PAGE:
The 70,000-character petition was founded on the principle that the specific characteristics of Tibet should be taken into account. This premise was central to the policies of Deng Xiaoping in China during the 1980s and allowed the Panchen Lama to introduce numerous liberalisations into Tibet. However, in early 1992, the CCP removed the concession concerning the “specific characteristics” of Tibet, and current policy monitors religious practices and the monasteries, limits the instruction of Tibetan language, and has since suppressed some of the religious and cultural liberalisations implemented by Hu Yaobang and requested by the Panchen Lama.

In March 1999, during the annual commemoration of Tibetan National Uprising of Lhasa in 1959, the Dalai Lama declared that “the 70,000-character petition published in 1962 by the former Panchen Lama constitutes an eloquent historical document on the policies carried out by the Chinese in Tibet and on the draconian measures put in place there.”

In brief, pushing aside his own personal safety issues, and for the sake of the Tibetan people’s identity, spiritual practice and survival of the unique way of life, the 10th Panchen Lama struggled fearlessly and unrelentingly for their preservation and promotion. He rebuilt Tibet’s religious and cultural heritages and worked hard in the interests of Tibetans, for which he gained high prestige among the Tibetans. His efforts have spread far and wide from Tibet into the Himalayan regions, and through these into the wider world. The previous 10th Panchen Lama has dedicated his whole life to Tibet and Tibetan people.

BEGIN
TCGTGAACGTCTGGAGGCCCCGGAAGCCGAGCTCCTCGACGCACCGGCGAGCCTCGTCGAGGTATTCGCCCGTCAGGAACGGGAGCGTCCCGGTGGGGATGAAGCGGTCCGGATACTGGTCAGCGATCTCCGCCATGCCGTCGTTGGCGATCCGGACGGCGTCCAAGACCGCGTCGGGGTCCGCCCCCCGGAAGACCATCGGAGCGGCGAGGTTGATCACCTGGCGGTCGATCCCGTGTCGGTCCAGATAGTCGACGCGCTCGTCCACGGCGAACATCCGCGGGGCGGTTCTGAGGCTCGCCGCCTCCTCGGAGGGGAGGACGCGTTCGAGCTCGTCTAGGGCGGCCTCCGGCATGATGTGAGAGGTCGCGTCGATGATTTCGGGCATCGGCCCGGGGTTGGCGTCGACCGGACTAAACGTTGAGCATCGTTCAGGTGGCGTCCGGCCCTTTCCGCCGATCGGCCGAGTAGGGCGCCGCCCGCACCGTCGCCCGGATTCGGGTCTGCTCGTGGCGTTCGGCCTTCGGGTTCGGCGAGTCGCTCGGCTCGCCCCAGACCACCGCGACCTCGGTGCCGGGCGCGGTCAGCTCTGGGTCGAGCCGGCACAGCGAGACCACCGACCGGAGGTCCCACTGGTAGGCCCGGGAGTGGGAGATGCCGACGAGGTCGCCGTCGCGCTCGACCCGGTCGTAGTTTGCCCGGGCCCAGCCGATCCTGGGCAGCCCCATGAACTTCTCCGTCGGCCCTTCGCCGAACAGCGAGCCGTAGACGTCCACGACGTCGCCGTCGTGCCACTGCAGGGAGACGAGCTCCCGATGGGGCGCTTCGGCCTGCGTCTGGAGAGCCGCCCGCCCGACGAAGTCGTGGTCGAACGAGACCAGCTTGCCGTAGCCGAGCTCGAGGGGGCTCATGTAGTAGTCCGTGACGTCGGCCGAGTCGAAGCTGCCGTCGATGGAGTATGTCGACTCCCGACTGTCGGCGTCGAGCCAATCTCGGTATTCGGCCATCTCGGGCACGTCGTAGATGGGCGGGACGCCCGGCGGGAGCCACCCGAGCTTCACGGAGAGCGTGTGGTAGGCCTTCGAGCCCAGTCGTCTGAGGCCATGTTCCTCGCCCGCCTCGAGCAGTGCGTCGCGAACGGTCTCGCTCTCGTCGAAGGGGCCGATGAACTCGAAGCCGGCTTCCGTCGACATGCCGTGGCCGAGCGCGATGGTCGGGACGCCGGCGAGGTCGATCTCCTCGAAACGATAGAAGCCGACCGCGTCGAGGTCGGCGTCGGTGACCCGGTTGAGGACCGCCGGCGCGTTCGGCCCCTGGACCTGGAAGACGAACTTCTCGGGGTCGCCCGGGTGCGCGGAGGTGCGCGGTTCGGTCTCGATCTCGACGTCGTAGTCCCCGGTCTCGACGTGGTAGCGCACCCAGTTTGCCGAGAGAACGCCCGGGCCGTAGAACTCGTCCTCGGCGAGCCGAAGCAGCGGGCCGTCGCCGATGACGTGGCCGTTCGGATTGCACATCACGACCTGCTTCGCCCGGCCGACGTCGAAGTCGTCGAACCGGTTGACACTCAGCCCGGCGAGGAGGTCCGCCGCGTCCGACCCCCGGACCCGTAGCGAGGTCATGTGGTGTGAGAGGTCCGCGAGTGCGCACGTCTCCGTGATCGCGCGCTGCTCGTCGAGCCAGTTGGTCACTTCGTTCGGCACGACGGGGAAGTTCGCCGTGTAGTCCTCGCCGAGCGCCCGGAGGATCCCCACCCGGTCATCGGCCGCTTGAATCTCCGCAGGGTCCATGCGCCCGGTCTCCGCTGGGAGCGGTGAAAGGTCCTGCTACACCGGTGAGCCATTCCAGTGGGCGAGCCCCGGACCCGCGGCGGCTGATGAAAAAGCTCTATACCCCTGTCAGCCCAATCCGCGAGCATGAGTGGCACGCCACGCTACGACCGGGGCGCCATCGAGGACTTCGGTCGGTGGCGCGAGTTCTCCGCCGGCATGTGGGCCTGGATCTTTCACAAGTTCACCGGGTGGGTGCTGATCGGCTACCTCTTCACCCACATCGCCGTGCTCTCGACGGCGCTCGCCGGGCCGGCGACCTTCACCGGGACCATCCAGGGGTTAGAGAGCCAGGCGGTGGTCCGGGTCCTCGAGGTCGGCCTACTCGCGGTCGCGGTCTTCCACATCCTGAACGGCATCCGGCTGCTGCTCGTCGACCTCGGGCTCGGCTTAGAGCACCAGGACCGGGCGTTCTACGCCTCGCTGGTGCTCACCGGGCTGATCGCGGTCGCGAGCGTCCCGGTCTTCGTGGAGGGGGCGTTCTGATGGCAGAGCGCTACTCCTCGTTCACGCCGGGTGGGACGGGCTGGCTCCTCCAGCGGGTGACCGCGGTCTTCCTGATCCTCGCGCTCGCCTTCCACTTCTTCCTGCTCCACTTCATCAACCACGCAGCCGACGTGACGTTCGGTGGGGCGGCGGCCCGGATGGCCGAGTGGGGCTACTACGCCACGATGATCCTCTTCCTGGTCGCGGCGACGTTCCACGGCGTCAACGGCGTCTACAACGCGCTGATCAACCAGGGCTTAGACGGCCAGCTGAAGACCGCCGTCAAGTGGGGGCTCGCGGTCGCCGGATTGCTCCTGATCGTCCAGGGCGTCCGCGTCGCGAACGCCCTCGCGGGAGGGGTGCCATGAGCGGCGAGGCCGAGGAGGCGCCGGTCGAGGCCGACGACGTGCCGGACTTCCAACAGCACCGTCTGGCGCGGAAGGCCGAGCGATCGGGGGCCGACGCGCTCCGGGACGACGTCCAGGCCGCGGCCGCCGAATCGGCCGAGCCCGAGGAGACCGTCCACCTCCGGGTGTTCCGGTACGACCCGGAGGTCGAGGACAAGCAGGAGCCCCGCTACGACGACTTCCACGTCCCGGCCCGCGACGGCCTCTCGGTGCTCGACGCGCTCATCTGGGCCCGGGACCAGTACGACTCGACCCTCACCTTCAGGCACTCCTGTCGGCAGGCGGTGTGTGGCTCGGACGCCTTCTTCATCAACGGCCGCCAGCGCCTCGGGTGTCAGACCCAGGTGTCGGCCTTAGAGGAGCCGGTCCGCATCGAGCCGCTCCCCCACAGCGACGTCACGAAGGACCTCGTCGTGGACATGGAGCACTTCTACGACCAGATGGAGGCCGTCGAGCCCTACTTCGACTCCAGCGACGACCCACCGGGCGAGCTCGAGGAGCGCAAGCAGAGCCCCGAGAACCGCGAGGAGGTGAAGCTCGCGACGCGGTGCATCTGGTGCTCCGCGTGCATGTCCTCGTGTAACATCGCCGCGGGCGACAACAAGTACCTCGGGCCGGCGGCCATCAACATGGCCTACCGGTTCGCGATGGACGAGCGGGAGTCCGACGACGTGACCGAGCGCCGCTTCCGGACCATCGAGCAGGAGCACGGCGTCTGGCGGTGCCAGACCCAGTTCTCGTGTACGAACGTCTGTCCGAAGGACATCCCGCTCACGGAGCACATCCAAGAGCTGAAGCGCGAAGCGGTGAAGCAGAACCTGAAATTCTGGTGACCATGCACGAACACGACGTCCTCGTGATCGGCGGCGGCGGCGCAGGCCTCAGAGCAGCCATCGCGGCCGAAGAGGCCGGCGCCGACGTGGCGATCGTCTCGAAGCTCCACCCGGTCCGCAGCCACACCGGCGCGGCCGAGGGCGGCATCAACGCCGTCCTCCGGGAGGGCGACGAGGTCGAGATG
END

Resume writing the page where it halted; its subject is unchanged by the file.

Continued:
So, why is China interfering in the religious affairs of Tibetan people?

The 10th Panchen Lama and the 14th Dalai Lama in 1954. The two Tibetan spiritual leaders were 16 and 19 years old respectively.

The “Article 36” of the Constitution of the People’s Republic of China guarantees “Citizens of the People’s Republic of China enjoy freedom of religious belief. No state organ, public organization or individual may compel citizens to believe in, or not to believe in, any religion; nor may they discriminate against citizens who believe in, or do not believe in, any religion.”